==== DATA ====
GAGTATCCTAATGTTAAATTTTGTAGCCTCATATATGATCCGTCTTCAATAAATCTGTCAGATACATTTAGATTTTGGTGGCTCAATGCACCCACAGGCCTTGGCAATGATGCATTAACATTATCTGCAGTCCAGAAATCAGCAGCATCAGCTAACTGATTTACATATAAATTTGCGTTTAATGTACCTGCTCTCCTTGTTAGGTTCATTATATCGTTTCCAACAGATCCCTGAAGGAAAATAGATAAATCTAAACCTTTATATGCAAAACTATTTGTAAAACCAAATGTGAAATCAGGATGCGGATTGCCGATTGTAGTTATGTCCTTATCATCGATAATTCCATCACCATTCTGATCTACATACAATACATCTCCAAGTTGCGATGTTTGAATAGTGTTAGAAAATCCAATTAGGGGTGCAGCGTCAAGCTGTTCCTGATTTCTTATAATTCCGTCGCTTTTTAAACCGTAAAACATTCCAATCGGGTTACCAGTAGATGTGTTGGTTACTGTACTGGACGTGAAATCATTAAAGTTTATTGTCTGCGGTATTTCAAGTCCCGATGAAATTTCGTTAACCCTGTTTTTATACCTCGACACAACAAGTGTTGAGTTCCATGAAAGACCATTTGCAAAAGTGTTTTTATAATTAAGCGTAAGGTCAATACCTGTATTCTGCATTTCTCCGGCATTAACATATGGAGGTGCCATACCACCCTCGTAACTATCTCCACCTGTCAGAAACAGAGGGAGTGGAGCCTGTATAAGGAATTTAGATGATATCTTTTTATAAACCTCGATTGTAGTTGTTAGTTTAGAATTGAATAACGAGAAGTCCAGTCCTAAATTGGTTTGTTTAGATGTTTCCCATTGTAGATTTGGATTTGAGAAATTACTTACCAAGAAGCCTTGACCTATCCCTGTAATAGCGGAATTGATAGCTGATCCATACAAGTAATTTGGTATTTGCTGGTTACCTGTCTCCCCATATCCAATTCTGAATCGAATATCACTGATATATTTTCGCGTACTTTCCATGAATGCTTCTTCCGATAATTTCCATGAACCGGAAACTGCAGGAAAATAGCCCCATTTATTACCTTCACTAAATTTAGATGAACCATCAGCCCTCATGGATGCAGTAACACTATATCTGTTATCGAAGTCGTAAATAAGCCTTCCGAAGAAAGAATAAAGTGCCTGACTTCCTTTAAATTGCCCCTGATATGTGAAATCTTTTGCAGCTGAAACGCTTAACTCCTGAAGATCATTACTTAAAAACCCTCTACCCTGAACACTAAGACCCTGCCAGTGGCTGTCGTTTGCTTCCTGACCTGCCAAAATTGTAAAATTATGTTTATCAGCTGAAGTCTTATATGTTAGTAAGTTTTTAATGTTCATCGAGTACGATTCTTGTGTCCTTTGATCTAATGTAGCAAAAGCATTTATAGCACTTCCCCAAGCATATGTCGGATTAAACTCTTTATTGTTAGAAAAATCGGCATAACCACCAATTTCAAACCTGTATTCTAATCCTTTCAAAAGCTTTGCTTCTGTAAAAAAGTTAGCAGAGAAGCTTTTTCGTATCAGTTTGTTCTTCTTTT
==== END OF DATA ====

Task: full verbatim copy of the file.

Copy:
GAGTATCCTAATGTTAAATTTTGTAGCCTCATATATGATCCGTCTTCAATAAATCTGTCAGATACATTTAGATTTTGGTGGCTCAATGCACCCACAGGCCTTGGCAATGATGCATTAACATTATCTGCAGTCCAGAAATCAGCAGCATCAGCTAACTGATTTACATATAAATTTGCGTTTAATGTACCTGCTCTCCTTGTTAGGTTCATTATATCGTTTCCAACAGATCCCTGAAGGAAAATAGATAAATCTAAACCTTTATATGCAAAACTATTTGTAAAACCAAATGTGAAATCAGGATGCGGATTGCCGATTGTAGTTATGTCCTTATCATCGATAATTCCATCACCATTCTGATCTACATACAATACATCTCCAAGTTGCGATGTTTGAATAGTGTTAGAAAATCCAATTAGGGGTGCAGCGTCAAGCTGTTCCTGATTTCTTATAATTCCGTCGCTTTTTAAACCGTAAAACATTCCAATCGGGTTACCAGTAGATGTGTTGGTTACTGTACTGGACGTGAAATCATTAAAGTTTATTGTCTGCGGTATTTCAAGTCCCGATGAAATTTCGTTAACCCTGTTTTTATACCTCGACACAACAAGTGTTGAGTTCCATGAAAGACCATTTGCAAAAGTGTTTTTATAATTAAGCGTAAGGTCAATACCTGTATTCTGCATTTCTCCGGCATTAACATATGGAGGTGCCATACCACCCTCGTAACTATCTCCACCTGTCAGAAACAGAGGGAGTGGAGCCTGTATAAGGAATTTAGATGATATCTTTTTATAAACCTCGATTGTAGTTGTTAGTTTAGAATTGAATAACGAGAAGTCCAGTCCTAAATTGGTTTGTTTAGATGTTTCCCATTGTAGATTTGGATTTGAGAAATTACTTACCAAGAAGCCTTGACCTATCCCTGTAATAGCGGAATTGATAGCTGATCCATACAAGTAATTTGGTATTTGCTGGTTACCTGTCTCCCCATATCCAATTCTGAATCGAATATCACTGATATATTTTCGCGTACTTTCCATGAATGCTTCTTCCGATAATTTCCATGAACCGGAAACTGCAGGAAAATAGCCCCATTTATTACCTTCACTAAATTTAGATGAACCATCAGCCCTCATGGATGCAGTAACACTATATCTGTTATCGAAGTCGTAAATAAGCCTTCCGAAGAAAGAATAAAGTGCCTGACTTCCTTTAAATTGCCCCTGATATGTGAAATCTTTTGCAGCTGAAACGCTTAACTCCTGAAGATCATTACTTAAAAACCCTCTACCCTGAACACTAAGACCCTGCCAGTGGCTGTCGTTTGCTTCCTGACCTGCCAAAATTGTAAAATTATGTTTATCAGCTGAAGTCTTATATGTTAGTAAGTTTTTAATGTTCATCGAGTACGATTCTTGTGTCCTTTGATCTAATGTAGCAAAAGCATTTATAGCACTTCCCCAAGCATATGTCGGATTAAACTCTTTATTGTTAGAAAAATCGGCATAACCACCAATTTCAAACCTGTATTCTAATCCTTTCAAAAGCTTTGCTTCTGTAAAAAAGTTAGCAGAGAAGCTTTTTCGTATCAGTTTGTTCTTCTTTT